In yesterday's post, Dr North referred to a 1973 Newsweek article by Milton Friedman on "barking cats"; the link he gives is now "404: not found", but another copy can be seen here:
- and one paragraph stood out, for me:
"The error of supposing that the behavior of social organisms can be shaped at will is widespread.
It is the fundamental error of most so-called reformers. It explains why they so often believe that
the fault lies in the man, not the “system,” that the way to solve problems is to “throw the rascals
out” and put well-meaning people in charge. It explains why their reforms, when ostensibly
achieved, so often go astray."
The phrase "throw the rascals out" is often used in connection with the British electoral system, compared favourably with the EU where the electorate cannot dismiss a bad or incompetent Commission.
But does Friedman throw light on a problem we have with the UK Parliament, too?
When the overwhelming majority of MPs are Remainers, most of whom representing constituencies that voted clearly for Leave; and when many of those MPs in their several political parties are doing their best to oppose and subvert the results of a referendum which they repeatedly assured us would be decisive; and when they are visibly upset and angry if reprimanded by impertinent members of Question Time audiences who seem to think that this is a democracy; then should we adapt Mrs Thatcher's judgment* and say:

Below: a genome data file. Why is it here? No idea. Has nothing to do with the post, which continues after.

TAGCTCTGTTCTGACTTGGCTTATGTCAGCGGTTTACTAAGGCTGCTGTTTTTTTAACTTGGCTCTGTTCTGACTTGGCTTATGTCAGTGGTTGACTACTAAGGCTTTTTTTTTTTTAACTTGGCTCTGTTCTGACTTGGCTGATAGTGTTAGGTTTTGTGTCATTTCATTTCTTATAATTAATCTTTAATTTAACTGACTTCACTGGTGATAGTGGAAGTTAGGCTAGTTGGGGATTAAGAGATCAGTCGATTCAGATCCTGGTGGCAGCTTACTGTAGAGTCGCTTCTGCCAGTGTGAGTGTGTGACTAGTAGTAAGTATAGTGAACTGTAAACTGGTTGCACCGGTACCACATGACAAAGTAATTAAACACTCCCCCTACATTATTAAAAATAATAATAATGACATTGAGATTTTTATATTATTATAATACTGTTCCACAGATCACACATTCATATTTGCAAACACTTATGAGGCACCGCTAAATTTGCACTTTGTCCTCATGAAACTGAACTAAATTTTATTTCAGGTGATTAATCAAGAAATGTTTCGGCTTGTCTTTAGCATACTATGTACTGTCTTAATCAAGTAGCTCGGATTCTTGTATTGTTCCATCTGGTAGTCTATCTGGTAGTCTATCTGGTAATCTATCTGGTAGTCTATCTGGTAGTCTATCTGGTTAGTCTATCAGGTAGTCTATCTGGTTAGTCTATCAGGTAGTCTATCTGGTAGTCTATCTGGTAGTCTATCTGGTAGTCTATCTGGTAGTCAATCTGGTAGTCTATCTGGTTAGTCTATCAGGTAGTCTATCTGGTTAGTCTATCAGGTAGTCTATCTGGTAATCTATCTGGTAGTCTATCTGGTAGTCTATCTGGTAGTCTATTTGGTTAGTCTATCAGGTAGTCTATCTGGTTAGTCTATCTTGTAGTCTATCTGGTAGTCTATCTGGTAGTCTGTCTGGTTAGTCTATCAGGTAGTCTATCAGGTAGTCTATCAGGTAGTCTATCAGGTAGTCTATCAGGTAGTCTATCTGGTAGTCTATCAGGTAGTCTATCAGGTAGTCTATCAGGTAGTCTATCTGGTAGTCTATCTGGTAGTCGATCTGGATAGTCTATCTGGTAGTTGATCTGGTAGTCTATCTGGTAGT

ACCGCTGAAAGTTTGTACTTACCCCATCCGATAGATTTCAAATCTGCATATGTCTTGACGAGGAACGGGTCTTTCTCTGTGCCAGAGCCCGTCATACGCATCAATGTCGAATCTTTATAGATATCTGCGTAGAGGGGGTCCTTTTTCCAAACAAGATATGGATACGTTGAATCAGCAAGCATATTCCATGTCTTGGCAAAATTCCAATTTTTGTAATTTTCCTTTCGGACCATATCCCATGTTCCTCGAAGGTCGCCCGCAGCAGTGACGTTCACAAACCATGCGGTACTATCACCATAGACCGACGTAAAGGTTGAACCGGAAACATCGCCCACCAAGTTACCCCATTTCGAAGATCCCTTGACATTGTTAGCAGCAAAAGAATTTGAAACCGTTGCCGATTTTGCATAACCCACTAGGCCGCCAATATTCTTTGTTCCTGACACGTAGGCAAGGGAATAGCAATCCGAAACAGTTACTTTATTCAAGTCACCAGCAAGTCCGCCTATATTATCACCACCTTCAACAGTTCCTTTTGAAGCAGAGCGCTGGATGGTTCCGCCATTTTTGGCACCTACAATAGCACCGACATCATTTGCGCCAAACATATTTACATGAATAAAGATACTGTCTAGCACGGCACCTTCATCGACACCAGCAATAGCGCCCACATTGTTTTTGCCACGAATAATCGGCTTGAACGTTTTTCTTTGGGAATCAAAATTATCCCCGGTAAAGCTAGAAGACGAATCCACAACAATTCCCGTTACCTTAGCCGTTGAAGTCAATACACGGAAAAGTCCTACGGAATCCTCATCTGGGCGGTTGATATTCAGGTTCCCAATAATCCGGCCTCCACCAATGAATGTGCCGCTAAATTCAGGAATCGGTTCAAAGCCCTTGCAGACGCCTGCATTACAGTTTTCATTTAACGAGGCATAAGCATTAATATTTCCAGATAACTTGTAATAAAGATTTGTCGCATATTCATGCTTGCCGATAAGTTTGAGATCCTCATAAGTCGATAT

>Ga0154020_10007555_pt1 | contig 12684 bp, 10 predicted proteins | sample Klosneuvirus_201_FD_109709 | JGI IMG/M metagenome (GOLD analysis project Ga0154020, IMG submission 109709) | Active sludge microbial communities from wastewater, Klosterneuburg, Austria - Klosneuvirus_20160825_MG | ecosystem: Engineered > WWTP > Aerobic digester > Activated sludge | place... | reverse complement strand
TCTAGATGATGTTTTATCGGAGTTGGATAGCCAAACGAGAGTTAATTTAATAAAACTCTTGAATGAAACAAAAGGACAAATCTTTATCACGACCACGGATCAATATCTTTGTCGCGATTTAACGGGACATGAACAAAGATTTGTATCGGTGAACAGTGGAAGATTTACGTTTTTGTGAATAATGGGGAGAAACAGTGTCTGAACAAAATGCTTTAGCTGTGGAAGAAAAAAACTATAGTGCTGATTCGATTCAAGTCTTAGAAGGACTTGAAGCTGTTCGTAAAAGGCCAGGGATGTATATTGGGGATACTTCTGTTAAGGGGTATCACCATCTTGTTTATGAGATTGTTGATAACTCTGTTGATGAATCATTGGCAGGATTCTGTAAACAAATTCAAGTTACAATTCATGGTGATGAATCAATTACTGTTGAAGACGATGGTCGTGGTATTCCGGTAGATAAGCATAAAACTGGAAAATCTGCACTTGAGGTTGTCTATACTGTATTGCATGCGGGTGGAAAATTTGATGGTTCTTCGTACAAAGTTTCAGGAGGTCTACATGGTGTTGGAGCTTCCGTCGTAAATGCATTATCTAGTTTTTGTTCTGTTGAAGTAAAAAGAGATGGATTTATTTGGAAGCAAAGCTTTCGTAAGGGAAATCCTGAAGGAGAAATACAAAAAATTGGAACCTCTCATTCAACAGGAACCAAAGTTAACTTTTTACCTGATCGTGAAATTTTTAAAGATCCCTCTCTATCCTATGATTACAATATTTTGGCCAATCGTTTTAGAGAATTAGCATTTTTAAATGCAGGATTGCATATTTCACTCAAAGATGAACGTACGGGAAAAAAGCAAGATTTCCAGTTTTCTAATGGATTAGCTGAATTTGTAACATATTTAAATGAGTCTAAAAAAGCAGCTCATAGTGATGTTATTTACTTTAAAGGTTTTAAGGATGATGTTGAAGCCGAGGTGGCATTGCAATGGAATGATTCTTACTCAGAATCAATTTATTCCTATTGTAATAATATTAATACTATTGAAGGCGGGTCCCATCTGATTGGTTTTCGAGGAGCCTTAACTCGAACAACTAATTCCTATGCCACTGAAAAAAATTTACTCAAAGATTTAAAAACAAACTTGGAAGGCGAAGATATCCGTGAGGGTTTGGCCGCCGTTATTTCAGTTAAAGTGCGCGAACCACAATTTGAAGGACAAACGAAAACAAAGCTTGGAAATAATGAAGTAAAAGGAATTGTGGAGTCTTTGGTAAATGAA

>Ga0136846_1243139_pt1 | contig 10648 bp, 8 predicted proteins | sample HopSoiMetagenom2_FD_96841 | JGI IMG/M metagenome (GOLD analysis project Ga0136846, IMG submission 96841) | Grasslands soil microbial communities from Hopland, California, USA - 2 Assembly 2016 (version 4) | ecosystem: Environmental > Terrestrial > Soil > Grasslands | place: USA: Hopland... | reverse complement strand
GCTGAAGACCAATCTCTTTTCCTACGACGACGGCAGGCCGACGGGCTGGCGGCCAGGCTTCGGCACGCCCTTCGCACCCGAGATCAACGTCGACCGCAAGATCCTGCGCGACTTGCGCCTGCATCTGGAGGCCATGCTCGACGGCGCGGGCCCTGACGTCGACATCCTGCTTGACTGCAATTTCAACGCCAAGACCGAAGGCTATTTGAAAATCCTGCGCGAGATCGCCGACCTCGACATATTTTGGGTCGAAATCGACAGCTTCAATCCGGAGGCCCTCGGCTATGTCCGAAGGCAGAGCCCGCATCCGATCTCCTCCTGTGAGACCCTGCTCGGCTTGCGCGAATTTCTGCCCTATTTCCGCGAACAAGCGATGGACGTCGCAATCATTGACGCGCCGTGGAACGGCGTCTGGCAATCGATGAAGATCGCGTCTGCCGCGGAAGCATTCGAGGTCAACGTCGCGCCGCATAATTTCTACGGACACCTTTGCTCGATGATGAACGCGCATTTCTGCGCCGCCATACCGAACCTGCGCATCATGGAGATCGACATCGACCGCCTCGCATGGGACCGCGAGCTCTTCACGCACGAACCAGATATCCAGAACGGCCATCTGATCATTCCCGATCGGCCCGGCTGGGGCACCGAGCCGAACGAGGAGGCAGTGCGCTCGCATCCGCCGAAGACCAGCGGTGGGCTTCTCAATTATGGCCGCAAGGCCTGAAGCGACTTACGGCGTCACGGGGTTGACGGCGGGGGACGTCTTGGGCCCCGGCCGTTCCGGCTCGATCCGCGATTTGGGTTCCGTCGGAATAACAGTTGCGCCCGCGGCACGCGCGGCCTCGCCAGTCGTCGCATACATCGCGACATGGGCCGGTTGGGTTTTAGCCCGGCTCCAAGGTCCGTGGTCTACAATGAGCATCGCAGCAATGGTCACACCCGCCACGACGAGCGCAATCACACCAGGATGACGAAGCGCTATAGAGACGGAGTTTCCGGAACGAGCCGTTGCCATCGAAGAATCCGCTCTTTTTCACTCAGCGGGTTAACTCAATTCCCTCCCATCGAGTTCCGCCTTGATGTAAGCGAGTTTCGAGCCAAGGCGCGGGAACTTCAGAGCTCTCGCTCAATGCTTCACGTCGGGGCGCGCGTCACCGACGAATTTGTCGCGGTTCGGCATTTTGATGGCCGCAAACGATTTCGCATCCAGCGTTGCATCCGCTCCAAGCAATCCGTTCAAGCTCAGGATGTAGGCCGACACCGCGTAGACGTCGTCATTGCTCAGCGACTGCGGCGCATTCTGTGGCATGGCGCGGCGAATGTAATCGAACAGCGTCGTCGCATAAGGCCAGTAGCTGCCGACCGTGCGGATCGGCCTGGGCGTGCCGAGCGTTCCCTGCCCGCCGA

"The British Parliamentary system as a whole is fundamentally unreformable"?
For if their subversion (and the complex public relations assault they are using to scare, distract and confuse the voters) succeeds, they will call into question the legitimacy of their own power. This is not merely theoretical quibbling. To quote the Scottish play:
"Thoughts speculative their unsure hopes relate,
But certain issue strokes must arbitrate."
Even if it manages to put down revolt - and Government has such powerful tools these days - the relations between rulers and ruled will be deeply tainted.
This is now about more than the EU.
*"Statecraft" (2003), p. 321 - "Europe" in the original, not "The British Parliamentary system"